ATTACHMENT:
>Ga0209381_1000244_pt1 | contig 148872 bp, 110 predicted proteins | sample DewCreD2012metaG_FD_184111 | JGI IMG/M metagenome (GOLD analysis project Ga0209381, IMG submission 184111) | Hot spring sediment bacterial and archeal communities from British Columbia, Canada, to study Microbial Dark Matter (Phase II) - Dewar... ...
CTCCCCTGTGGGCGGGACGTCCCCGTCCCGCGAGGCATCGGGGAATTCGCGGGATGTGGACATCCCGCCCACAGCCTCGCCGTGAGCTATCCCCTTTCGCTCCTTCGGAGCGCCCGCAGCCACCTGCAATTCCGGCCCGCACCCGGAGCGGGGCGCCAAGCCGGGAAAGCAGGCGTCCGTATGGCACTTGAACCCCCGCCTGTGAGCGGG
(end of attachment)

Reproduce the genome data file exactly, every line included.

>Ga0209381_1000244_pt1 | contig 148872 bp, 110 predicted proteins | sample DewCreD2012metaG_FD_184111 | JGI IMG/M metagenome (GOLD analysis project Ga0209381, IMG submission 184111) | Hot spring sediment bacterial and archeal communities from British Columbia, Canada, to study Microbial Dark Matter (Phase II) - Dewar... ...
CTCCCCTGTGGGCGGGACGTCCCCGTCCCGCGAGGCATCGGGGAATTCGCGGGATGTGGACATCCCGCCCACAGCCTCGCCGTGAGCTATCCCCTTTCGCTCCTTCGGAGCGCCCGCAGCCACCTGCAATTCCGGCCCGCACCCGGAGCGGGGCGCCAAGCCGGGAAAGCAGGCGTCCGTATGGCACTTGAACCCCCGCCTGTGAGCGGG